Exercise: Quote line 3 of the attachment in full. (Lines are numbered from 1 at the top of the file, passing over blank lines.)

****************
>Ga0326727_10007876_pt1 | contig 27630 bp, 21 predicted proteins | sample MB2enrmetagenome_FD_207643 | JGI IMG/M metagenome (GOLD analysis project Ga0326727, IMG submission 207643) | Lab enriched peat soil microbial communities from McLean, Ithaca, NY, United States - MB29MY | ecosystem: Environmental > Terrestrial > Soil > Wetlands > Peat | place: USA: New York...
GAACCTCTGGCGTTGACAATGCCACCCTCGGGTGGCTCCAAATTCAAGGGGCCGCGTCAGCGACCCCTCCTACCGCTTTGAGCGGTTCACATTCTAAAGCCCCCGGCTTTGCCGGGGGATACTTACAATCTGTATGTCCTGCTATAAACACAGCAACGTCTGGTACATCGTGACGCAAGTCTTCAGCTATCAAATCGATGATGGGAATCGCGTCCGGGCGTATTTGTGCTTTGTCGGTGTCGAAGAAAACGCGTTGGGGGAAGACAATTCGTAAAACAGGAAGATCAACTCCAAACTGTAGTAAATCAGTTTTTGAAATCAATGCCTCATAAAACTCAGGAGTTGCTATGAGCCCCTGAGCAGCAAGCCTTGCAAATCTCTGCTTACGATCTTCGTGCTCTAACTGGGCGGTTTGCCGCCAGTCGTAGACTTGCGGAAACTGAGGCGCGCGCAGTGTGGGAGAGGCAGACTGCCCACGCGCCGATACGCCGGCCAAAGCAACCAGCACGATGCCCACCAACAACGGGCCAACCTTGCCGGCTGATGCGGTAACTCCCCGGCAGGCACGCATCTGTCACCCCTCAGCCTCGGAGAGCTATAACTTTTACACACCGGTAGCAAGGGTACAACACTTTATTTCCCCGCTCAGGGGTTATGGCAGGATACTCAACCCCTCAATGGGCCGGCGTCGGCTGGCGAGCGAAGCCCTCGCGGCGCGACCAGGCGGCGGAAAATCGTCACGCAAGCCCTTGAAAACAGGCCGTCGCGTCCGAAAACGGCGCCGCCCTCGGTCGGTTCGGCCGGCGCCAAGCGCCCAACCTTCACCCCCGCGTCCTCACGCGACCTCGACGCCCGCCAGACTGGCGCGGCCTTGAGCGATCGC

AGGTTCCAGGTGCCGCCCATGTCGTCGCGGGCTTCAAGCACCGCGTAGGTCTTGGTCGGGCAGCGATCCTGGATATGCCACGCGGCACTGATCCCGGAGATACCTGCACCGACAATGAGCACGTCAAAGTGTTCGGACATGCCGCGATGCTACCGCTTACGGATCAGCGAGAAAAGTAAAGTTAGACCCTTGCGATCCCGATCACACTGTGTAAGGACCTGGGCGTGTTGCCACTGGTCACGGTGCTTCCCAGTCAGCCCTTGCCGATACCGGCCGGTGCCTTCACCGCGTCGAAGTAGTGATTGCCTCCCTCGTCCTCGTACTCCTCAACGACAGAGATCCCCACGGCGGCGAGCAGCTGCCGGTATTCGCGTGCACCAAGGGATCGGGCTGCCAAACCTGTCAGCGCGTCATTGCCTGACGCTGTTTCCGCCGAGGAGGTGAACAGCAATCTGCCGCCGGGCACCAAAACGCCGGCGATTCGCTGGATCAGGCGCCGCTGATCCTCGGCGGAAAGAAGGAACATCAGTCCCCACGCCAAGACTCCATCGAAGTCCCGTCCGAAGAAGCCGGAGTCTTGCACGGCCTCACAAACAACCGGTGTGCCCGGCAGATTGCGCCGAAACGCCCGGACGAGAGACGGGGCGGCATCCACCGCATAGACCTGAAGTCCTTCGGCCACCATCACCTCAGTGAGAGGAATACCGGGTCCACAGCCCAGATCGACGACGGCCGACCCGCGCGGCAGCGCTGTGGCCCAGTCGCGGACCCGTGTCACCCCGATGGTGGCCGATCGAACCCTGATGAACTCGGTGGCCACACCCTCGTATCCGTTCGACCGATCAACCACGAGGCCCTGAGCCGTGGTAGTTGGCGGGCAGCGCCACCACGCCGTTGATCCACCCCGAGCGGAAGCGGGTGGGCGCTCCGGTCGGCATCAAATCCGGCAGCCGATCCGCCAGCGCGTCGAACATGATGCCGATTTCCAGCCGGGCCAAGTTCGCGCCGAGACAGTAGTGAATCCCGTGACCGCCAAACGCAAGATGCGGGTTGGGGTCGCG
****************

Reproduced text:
AGGTTCCAGGTGCCGCCCATGTCGTCGCGGGCTTCAAGCACCGCGTAGGTCTTGGTCGGGCAGCGATCCTGGATATGCCACGCGGCACTGATCCCGGAGATACCTGCACCGACAATGAGCACGTCAAAGTGTTCGGACATGCCGCGATGCTACCGCTTACGGATCAGCGAGAAAAGTAAAGTTAGACCCTTGCGATCCCGATCACACTGTGTAAGGACCTGGGCGTGTTGCCACTGGTCACGGTGCTTCCCAGTCAGCCCTTGCCGATACCGGCCGGTGCCTTCACCGCGTCGAAGTAGTGATTGCCTCCCTCGTCCTCGTACTCCTCAACGACAGAGATCCCCACGGCGGCGAGCAGCTGCCGGTATTCGCGTGCACCAAGGGATCGGGCTGCCAAACCTGTCAGCGCGTCATTGCCTGACGCTGTTTCCGCCGAGGAGGTGAACAGCAATCTGCCGCCGGGCACCAAAACGCCGGCGATTCGCTGGATCAGGCGCCGCTGATCCTCGGCGGAAAGAAGGAACATCAGTCCCCACGCCAAGACTCCATCGAAGTCCCGTCCGAAGAAGCCGGAGTCTTGCACGGCCTCACAAACAACCGGTGTGCCCGGCAGATTGCGCCGAAACGCCCGGACGAGAGACGGGGCGGCATCCACCGCATAGACCTGAAGTCCTTCGGCCACCATCACCTCAGTGAGAGGAATACCGGGTCCACAGCCCAGATCGACGACGGCCGACCCGCGCGGCAGCGCTGTGGCCCAGTCGCGGACCCGTGTCACCCCGATGGTGGCCGATCGAACCCTGATGAACTCGGTGGCCACACCCTCGTATCCGTTCGACCGATCAACCACGAGGCCCTGAGCCGTGGTAGTTGGCGGGCAGCGCCACCACGCCGTTGATCCACCCCGAGCGGAAGCGGGTGGGCGCTCCGGTCGGCATCAAATCCGGCAGCCGATCCGCCAGCGCGTCGAACATGATGCCGATTTCCAGCCGGGCCAAGTTCGCGCCGAGACAGTAGTGAATCCCGTGACCGCCAAACGCAAGATGCGGGTTGGGGTCGCG